Current Affairs Were Kalousek calls an attempt to intimidate the police president?
Police president Petr Lessy dropped a political bombshell on Thursday, revealing that over a week ago he was repeatedly called by the finance minister over an ongoing police investigation into the CASA military plane purchase. Speaking before the Security Committee on Thursday, Mr Lessy made clear he considered the calls at best highly inappropriate, if not a direct attempt at intimidation. The minister himself has denied any wrongdoing, while the opposition has already called for his head.
A political storm has once again swept up the Czech political scene, again over the controversial CASA plane purchase with Finance Minister Miroslav Kalousek at the centre. The minister, who has criticised the police investigation into the case (and who has defended the former defence minister who oversaw the deal, Vlasta Parkanová, with unexpected tenacity) called the police president, Petr Lessy, on July 4. Reportedly, Mr Kalousek criticised steps taken by police and also made questionable remarks that prompted the police president to cut the conversation off. Mr Kalousek then called back twice, apparently to soften his previous statements, stressing they had not been meant personally.
Whether the finance minister intended to intimidate the police president will now be investigated, but simply the fact that the minister called at all, say some observers, was highly inappropriate. Vladimira Dvořáková is a well-known political analyst:
“It is very difficult to say what the phone call was about and whether it was intimidation or not but there is no reason for the finance minister to call the head of the police. There is no reason for that. I think it is not at all acceptable. If nothing else, it can ‘appear’ to be an attempt to influence the investigation of the CASA purchase. It also isn’t the first time this happened. All of Mr Kalousek’s speeches over the last few days show he is very nervous about the investigation. His behaviour just isn’t acceptable in any democratic state.”
“There is only one answer, especially since the prime minister just recently warned Mr Kalousek [over a similar incident]. The only answer is to recall him from his post.”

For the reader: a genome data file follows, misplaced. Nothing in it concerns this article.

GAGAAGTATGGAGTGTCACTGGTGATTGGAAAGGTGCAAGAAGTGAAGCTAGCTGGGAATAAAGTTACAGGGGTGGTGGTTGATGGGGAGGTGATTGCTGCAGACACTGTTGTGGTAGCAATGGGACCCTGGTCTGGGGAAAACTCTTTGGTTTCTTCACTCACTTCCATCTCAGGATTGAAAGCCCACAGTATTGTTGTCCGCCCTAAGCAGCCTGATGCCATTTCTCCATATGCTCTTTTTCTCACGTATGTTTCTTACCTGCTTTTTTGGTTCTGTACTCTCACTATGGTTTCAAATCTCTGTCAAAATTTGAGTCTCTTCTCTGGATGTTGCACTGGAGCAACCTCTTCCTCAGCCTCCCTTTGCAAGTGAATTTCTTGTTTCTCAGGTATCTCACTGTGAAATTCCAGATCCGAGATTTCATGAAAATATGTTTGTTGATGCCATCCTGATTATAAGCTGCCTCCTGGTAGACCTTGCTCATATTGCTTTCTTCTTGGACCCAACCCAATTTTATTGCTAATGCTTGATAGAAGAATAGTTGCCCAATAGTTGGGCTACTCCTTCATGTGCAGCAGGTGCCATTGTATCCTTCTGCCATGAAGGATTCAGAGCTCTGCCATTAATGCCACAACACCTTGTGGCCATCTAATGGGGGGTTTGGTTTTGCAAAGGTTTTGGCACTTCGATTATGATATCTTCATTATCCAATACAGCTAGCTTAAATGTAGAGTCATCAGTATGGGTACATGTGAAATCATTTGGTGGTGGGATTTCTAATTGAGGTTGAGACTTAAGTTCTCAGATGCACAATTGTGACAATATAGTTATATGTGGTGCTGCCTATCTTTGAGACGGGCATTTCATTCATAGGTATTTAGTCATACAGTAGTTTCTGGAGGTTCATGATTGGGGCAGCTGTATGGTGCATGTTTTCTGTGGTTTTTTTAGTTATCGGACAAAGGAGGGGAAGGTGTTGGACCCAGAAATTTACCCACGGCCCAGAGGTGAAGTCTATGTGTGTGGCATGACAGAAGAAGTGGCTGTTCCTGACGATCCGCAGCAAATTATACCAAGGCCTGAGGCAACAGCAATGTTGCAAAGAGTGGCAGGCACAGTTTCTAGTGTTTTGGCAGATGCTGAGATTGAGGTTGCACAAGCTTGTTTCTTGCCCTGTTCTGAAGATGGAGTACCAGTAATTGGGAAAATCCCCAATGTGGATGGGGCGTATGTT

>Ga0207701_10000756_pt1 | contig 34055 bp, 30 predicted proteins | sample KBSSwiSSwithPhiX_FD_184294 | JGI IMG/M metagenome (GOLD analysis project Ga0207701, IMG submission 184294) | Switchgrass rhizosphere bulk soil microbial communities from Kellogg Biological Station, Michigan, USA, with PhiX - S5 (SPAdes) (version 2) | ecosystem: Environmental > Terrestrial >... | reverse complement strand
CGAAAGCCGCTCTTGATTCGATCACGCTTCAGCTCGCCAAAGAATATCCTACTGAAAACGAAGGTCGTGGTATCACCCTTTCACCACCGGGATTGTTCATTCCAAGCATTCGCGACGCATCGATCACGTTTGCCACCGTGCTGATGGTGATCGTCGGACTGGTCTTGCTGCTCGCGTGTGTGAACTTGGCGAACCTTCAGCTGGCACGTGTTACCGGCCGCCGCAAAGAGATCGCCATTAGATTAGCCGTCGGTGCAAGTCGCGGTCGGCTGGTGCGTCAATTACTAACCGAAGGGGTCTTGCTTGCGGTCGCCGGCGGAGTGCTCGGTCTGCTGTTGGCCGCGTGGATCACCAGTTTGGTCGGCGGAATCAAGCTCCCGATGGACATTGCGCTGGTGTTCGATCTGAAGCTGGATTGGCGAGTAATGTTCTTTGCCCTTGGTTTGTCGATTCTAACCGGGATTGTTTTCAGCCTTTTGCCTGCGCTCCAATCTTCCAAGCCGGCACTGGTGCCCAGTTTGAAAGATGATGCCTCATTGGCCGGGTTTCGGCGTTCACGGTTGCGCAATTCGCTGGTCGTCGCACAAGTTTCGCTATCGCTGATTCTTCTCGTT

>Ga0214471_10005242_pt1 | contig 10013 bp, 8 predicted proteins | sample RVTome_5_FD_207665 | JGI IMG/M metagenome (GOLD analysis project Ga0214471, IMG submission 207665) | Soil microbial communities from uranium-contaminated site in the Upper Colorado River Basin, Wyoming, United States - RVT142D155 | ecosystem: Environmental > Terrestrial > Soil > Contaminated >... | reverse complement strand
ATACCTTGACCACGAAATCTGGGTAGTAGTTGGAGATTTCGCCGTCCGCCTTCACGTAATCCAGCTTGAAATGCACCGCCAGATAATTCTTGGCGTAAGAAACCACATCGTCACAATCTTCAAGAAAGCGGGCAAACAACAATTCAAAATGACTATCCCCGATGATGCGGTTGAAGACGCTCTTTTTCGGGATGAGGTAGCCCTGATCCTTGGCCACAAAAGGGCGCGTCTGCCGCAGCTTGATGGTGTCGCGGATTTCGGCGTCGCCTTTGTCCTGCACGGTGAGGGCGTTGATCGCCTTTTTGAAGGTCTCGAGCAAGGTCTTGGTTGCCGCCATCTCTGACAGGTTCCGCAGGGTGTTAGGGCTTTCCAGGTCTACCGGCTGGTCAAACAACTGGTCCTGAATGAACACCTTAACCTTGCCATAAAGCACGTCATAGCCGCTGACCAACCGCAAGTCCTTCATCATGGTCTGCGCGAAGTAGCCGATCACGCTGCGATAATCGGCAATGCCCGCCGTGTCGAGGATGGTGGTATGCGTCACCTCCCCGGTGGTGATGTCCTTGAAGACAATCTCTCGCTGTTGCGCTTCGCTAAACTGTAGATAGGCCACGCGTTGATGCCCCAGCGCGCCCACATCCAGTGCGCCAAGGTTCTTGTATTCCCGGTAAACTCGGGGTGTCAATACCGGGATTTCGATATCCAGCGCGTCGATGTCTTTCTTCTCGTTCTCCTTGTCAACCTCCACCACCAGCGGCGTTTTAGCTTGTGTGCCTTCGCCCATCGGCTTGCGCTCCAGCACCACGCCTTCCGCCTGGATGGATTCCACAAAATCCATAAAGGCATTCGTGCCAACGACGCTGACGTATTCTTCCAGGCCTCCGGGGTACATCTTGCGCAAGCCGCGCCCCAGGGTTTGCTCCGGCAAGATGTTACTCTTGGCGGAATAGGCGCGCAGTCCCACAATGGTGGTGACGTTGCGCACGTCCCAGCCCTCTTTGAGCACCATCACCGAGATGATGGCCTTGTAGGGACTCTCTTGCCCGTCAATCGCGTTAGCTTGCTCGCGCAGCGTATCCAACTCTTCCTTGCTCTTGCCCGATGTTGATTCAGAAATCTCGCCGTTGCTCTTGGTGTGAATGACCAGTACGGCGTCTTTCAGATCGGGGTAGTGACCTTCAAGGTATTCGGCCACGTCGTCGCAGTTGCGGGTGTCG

The prime minister has made clear he is taking the situation very seriously but that he will wait for the General Inspection of the Security Forces to investigate before he takes a final decision. At the same time, on Thursday he laid the burden of proof with the police president Lessy, questioning why the police head, after receiving the calls, had not contacted him or Interior Minister Jan Kubice immediately.
That means, for the time being the finance minister will likely be able to stand his ground. In the case of the phone calls to Lessy, he did say in a statement on Thursday that if the police head produced a shred of evidence of wrongdoing he would leave his post, and he added that the police president should do the same, if he failed to provide proof.
All this adds up to a curious week in the Czech political arena where Mr Kalousek, with surprisingly relentlessness, has defended former defence minister Vlasta Parkanová in the CASA case. She was stripped of Parliamentary immunity paving the way for prosecution over the military plane deal: at the heart of the controversy, is the fact that during her term as minister she failed to commission an expert assessment of the order, which critics charge cost the Czech Republic an estimated 500 million crowns more than the planes were worth.